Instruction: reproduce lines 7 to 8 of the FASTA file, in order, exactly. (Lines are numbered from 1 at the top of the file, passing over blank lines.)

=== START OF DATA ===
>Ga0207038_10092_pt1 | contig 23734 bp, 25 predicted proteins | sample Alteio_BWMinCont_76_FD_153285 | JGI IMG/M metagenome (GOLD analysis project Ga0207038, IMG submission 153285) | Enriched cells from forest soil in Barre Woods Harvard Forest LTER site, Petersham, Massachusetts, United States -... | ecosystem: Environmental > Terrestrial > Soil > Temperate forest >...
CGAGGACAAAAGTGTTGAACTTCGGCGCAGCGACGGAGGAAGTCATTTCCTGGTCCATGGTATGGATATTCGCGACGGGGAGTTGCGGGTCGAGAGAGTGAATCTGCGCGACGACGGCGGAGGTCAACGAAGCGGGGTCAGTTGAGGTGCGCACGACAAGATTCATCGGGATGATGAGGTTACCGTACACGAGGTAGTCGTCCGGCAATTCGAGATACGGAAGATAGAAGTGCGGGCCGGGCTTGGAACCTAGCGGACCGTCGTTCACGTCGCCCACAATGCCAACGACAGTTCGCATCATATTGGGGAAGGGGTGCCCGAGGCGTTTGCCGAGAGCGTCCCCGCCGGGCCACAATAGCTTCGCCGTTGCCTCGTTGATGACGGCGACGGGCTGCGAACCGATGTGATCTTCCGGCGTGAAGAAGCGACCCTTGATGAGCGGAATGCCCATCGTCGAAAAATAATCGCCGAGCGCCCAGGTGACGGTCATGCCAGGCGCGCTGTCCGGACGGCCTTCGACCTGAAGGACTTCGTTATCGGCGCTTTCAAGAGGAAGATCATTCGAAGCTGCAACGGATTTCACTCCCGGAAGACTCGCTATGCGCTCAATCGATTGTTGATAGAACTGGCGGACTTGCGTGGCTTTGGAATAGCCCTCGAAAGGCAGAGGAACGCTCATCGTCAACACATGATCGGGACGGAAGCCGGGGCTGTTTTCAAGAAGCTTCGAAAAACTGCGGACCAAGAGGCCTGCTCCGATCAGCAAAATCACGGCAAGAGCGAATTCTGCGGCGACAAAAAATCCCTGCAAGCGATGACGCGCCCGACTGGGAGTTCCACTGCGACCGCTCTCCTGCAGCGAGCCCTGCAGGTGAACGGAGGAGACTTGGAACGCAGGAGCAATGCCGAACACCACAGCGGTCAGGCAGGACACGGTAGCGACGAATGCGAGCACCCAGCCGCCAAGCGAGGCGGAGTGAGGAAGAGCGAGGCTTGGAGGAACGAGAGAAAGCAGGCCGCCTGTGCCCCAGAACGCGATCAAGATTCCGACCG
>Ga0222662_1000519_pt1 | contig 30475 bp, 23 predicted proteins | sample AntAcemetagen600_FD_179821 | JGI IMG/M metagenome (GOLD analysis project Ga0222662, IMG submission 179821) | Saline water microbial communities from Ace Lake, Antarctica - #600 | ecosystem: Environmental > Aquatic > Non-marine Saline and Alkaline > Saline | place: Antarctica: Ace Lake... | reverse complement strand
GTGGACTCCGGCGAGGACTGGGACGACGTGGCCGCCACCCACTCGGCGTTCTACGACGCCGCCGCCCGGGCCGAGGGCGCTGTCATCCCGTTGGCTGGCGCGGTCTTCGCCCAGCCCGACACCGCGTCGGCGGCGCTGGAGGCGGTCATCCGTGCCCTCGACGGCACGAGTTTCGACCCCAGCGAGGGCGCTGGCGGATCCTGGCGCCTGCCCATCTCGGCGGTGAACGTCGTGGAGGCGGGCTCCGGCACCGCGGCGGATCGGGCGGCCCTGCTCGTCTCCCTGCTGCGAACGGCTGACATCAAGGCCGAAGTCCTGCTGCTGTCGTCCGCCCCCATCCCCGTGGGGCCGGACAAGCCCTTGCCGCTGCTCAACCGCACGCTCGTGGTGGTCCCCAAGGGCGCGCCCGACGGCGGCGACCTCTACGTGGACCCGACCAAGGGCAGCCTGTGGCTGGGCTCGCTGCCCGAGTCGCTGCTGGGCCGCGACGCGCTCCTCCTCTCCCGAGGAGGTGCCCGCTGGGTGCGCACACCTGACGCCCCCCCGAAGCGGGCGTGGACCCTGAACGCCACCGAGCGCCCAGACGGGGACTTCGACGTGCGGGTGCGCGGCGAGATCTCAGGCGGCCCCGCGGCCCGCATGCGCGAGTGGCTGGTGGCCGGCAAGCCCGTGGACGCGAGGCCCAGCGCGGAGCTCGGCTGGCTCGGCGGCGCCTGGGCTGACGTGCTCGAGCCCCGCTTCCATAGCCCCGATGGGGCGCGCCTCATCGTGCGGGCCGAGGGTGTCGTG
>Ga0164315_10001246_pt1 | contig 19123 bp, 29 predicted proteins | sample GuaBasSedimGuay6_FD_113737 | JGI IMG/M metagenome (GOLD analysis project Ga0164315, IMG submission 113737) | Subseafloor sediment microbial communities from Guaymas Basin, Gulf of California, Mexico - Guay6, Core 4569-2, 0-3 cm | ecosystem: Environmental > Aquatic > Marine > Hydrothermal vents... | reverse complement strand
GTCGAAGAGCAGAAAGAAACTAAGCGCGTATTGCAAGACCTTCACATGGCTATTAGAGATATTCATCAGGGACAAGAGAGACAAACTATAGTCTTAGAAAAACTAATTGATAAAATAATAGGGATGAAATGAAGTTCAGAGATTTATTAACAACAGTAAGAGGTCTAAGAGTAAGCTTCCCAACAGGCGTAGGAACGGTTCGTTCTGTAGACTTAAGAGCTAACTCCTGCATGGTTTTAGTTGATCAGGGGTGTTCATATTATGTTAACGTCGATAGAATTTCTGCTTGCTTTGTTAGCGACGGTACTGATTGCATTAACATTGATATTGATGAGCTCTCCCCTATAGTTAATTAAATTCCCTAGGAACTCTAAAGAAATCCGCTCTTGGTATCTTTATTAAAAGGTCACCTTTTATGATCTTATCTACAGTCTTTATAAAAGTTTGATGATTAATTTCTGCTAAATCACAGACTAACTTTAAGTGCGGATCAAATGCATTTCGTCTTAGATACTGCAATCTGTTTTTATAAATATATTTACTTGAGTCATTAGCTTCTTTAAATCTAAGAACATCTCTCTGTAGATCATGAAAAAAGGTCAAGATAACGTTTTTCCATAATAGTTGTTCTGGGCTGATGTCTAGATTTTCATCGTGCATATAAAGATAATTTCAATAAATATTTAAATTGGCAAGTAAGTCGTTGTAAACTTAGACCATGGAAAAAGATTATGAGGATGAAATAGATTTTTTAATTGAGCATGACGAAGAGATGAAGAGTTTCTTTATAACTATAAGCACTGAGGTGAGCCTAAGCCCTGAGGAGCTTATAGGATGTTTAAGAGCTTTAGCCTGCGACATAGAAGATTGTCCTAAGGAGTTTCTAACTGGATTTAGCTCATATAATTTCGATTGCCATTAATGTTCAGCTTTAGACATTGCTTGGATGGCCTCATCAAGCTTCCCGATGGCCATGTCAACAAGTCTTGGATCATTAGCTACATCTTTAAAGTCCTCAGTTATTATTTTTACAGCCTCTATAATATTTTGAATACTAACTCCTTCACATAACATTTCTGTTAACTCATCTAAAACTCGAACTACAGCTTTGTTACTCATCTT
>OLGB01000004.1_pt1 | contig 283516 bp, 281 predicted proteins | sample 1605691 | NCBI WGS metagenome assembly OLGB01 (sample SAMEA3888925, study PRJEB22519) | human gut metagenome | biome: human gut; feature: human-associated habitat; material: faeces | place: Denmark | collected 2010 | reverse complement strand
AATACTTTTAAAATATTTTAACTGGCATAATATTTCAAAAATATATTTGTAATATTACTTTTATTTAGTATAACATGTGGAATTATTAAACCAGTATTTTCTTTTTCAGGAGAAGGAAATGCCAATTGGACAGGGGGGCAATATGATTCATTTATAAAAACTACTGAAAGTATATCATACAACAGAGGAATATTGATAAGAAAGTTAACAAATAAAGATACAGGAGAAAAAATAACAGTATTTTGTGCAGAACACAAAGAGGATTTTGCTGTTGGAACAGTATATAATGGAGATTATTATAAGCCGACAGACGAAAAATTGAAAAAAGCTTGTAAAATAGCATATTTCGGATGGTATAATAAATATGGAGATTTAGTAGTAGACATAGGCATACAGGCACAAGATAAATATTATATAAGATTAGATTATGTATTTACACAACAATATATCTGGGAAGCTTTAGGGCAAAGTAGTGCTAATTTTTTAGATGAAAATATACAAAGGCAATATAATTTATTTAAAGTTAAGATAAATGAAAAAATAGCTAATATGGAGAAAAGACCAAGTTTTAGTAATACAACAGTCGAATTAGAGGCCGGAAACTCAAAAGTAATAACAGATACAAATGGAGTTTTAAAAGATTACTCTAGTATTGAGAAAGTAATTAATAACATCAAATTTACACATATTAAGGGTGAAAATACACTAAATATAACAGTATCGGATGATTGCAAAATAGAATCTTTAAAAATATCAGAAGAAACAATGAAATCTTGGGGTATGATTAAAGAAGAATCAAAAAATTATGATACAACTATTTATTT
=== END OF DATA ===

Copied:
>OLGB01000004.1_pt1 | contig 283516 bp, 281 predicted proteins | sample 1605691 | NCBI WGS metagenome assembly OLGB01 (sample SAMEA3888925, study PRJEB22519) | human gut metagenome | biome: human gut; feature: human-associated habitat; material: faeces | place: Denmark | collected 2010 | reverse complement strand
AATACTTTTAAAATATTTTAACTGGCATAATATTTCAAAAATATATTTGTAATATTACTTTTATTTAGTATAACATGTGGAATTATTAAACCAGTATTTTCTTTTTCAGGAGAAGGAAATGCCAATTGGACAGGGGGGCAATATGATTCATTTATAAAAACTACTGAAAGTATATCATACAACAGAGGAATATTGATAAGAAAGTTAACAAATAAAGATACAGGAGAAAAAATAACAGTATTTTGTGCAGAACACAAAGAGGATTTTGCTGTTGGAACAGTATATAATGGAGATTATTATAAGCCGACAGACGAAAAATTGAAAAAAGCTTGTAAAATAGCATATTTCGGATGGTATAATAAATATGGAGATTTAGTAGTAGACATAGGCATACAGGCACAAGATAAATATTATATAAGATTAGATTATGTATTTACACAACAATATATCTGGGAAGCTTTAGGGCAAAGTAGTGCTAATTTTTTAGATGAAAATATACAAAGGCAATATAATTTATTTAAAGTTAAGATAAATGAAAAAATAGCTAATATGGAGAAAAGACCAAGTTTTAGTAATACAACAGTCGAATTAGAGGCCGGAAACTCAAAAGTAATAACAGATACAAATGGAGTTTTAAAAGATTACTCTAGTATTGAGAAAGTAATTAATAACATCAAATTTACACATATTAAGGGTGAAAATACACTAAATATAACAGTATCGGATGATTGCAAAATAGAATCTTTAAAAATATCAGAAGAAACAATGAAATCTTGGGGTATGATTAAAGAAGAATCAAAAAATTATGATACAACTATTTATTT